What every parent should know before mowing the lawn this summer

Noah and Henry Burmester

Henry Burmester (right) is comforted by little brother Noah (left) at Children's Hospital

In May of 2003, my husband was mowing the lawn with our riding mower when he put it in reverse. He heard a scream from my 4-year-old son Henry. He was horrified to learn that he had just backed over Henry, amputating half of his foot and severely cutting his left leg and thigh.

Henry had run up behind my husband to tell him something. He wasn’t afraid of approaching a lawn mower. His dad and grandfather used to give him tractor rides around the yard for fun. Essentially, we unknowingly taught him not to be afraid of a lawnmower.

Henry spent three weeks at Children’s Hospital and went through seven surgeries over the next couple of months. We are grateful for the excellent care he received and he’s made an exceptional recovery since then.

After Henry was hurt, we were surprised to learn he was just one of 10,000 American children injured in lawn mower accidents that year. Henry’s injury was not a freak accident. These injuries happen far too often and every single year, with dire consequences for our children.

Please talk to your children about the dangers of lawnmowers.  Tell them that mowers are actually revolving knives and they should never, ever approach one when it’s running. Know where your kids are before you mow. The very best place for them to be while mowers are in operation is under supervision inside your house.

And please, never let your children ride on your lap when mowing.  The dangers are very real . . . and very devastating. Henry learned that the hard way.

If you want to learn more, go to knowbeforeyoumow.org.

Read more lawn mower safety tips from Children’s Hospital of Wisconsin.

–Terri Burmester, Cedarburg, Wis.


What every parent should know before mowing the lawn this summer — 3 Comments

  1. Terri does a nice job explaining the important aspects of lawn mower safety. Unfortunately, she had to experience it firsthand with her son Henry. In the Orthopedic department at Children’s we see these kids every year. Most, like Henry, suffer lower extremity injuries which usually involve amputations and numerous surgeries by us as well as our peds and plastic surgeons.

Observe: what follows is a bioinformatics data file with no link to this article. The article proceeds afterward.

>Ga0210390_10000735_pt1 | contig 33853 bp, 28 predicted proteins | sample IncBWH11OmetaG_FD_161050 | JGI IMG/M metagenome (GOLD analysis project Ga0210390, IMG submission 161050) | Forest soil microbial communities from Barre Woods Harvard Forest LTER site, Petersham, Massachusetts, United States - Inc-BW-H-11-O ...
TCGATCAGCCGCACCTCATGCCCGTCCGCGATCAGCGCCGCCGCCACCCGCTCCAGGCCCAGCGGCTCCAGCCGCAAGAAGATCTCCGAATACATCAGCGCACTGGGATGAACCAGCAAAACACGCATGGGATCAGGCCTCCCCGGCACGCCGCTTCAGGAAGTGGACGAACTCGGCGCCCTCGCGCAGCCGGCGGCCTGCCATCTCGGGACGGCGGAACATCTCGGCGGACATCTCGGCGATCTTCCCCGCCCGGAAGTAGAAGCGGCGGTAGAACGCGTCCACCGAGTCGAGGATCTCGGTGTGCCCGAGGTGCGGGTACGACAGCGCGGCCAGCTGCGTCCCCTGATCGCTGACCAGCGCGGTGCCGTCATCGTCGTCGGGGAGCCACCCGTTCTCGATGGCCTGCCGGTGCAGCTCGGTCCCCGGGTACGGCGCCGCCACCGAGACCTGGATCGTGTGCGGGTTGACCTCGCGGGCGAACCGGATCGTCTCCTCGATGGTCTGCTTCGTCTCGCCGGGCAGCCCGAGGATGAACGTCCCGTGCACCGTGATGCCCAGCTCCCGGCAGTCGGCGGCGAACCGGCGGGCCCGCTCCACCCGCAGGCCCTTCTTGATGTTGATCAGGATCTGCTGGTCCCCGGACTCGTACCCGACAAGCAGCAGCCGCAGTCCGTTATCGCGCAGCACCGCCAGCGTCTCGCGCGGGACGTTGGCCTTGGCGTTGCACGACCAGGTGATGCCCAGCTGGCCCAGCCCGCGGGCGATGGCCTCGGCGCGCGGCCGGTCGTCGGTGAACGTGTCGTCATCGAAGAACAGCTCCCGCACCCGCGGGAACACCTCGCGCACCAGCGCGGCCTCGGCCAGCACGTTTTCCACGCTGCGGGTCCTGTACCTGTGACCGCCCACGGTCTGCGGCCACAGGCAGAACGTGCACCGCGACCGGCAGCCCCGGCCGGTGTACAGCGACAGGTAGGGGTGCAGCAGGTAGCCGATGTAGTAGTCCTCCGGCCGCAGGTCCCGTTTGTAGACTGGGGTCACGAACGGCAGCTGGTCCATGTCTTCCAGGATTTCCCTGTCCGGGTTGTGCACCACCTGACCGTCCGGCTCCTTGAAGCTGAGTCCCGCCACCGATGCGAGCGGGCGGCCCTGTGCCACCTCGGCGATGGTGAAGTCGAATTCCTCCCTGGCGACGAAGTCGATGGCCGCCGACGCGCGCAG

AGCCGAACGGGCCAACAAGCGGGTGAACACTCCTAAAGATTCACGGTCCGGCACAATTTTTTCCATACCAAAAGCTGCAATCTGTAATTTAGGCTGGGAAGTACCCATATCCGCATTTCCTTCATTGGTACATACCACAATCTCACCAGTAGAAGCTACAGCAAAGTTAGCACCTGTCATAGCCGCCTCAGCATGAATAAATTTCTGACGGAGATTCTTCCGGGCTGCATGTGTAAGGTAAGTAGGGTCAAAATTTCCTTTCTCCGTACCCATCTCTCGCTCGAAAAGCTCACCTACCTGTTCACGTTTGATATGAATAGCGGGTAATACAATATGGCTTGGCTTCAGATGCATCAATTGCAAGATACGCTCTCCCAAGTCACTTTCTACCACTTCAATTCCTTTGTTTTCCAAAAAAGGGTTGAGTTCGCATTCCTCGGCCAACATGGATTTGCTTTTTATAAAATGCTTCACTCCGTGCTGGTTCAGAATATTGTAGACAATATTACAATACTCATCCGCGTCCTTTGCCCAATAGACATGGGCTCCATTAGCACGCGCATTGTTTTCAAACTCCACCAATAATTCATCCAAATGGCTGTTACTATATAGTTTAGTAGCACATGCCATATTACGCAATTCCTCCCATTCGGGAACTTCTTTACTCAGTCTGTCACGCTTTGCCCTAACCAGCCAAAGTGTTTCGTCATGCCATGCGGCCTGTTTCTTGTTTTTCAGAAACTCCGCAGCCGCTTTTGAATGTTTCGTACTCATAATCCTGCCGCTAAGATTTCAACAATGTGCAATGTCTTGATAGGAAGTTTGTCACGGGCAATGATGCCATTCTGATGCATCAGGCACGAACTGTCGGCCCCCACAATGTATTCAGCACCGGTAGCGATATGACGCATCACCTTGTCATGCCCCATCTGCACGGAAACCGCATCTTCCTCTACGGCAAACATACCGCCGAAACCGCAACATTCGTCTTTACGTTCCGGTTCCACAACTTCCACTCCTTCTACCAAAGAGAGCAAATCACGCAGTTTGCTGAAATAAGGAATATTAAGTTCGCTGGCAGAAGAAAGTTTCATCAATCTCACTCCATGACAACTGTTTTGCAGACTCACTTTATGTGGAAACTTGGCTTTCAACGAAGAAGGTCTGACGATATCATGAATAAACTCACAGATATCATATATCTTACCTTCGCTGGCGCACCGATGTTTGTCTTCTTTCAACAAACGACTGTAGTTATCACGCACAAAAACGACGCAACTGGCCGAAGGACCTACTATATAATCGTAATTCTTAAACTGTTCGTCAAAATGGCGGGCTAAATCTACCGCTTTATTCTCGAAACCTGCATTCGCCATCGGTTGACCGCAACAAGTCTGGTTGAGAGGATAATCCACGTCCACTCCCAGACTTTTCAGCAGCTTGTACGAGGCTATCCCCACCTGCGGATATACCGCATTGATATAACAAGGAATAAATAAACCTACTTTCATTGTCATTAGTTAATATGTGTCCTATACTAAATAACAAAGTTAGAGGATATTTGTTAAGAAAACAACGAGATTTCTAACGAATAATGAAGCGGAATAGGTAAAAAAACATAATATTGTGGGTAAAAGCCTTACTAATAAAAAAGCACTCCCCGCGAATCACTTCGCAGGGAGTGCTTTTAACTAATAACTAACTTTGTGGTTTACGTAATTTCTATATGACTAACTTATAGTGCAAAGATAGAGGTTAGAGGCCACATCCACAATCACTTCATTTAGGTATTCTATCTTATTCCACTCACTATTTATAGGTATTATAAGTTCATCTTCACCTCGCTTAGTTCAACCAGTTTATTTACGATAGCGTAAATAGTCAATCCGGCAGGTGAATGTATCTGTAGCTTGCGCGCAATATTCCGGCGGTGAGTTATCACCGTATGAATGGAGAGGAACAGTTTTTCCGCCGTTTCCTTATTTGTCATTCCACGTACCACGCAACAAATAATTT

These injuries are not limited to riding lawn mowers and little kids only. All it takes is a teenager trying to get the lawn mowed in a hurry, on a hill with wet grass and flip flops . . .

    Every year we treat numerous lawn mower injuries and this year is no exception. We already have seen and treated several injuries before the first of June! With attention to detail and observing the previous mentioned precautions, maybe next year we will be lawn mower injury free!

    Scott Van Valin, MD, Children’s Hospital of Wisconsin

  2. This reminds many of us the dangers that we take for granted. My son loves to help mow the yard with me and I have never considered that as a potential danger.

    This post really opened my eyes. Thanks again!

  3. John Thometz, MD, Chief of Pediatric Orthopedics at Children's Hospital of Wisconsin on said:

    Lawnmower injures are terrible tragedies. They generally cause severe disfiguring injuries, and may lead to amputation or death. Every effort must be made to avoid these injuries. Children should never ride on a lawnmower. Parents must be sure that little children are not in the yard when the lawnmower is used. Children under 12 should not operate a lawnmower. Great care must be taken when the lawn surface is uneven. Greater awareness of how these injuries occur will help decrease their incidence.